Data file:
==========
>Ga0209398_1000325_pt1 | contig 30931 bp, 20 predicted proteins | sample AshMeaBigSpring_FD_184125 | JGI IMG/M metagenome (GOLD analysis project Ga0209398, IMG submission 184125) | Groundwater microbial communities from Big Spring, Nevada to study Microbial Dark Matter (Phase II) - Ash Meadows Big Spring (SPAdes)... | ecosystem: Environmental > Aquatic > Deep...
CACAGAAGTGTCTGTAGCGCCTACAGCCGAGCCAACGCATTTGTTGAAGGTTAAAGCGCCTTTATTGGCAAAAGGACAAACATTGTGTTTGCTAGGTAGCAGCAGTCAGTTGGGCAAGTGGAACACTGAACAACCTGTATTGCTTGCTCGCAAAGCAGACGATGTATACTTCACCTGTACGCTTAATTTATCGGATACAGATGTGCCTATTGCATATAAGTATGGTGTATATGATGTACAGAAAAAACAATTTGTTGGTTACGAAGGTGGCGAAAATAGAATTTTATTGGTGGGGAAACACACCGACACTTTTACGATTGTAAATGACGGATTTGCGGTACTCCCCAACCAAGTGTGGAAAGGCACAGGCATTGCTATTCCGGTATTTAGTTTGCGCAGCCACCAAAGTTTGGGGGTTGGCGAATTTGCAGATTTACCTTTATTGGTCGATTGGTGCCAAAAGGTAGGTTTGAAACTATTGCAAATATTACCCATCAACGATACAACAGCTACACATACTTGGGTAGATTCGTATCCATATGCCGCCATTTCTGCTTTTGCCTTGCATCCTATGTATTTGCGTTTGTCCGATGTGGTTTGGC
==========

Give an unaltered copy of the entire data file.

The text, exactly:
>Ga0209398_1000325_pt1 | contig 30931 bp, 20 predicted proteins | sample AshMeaBigSpring_FD_184125 | JGI IMG/M metagenome (GOLD analysis project Ga0209398, IMG submission 184125) | Groundwater microbial communities from Big Spring, Nevada to study Microbial Dark Matter (Phase II) - Ash Meadows Big Spring (SPAdes)... | ecosystem: Environmental > Aquatic > Deep...
CACAGAAGTGTCTGTAGCGCCTACAGCCGAGCCAACGCATTTGTTGAAGGTTAAAGCGCCTTTATTGGCAAAAGGACAAACATTGTGTTTGCTAGGTAGCAGCAGTCAGTTGGGCAAGTGGAACACTGAACAACCTGTATTGCTTGCTCGCAAAGCAGACGATGTATACTTCACCTGTACGCTTAATTTATCGGATACAGATGTGCCTATTGCATATAAGTATGGTGTATATGATGTACAGAAAAAACAATTTGTTGGTTACGAAGGTGGCGAAAATAGAATTTTATTGGTGGGGAAACACACCGACACTTTTACGATTGTAAATGACGGATTTGCGGTACTCCCCAACCAAGTGTGGAAAGGCACAGGCATTGCTATTCCGGTATTTAGTTTGCGCAGCCACCAAAGTTTGGGGGTTGGCGAATTTGCAGATTTACCTTTATTGGTCGATTGGTGCCAAAAGGTAGGTTTGAAACTATTGCAAATATTACCCATCAACGATACAACAGCTACACATACTTGGGTAGATTCGTATCCATATGCCGCCATTTCTGCTTTTGCCTTGCATCCTATGTATTTGCGTTTGTCCGATGTGGTTTGGC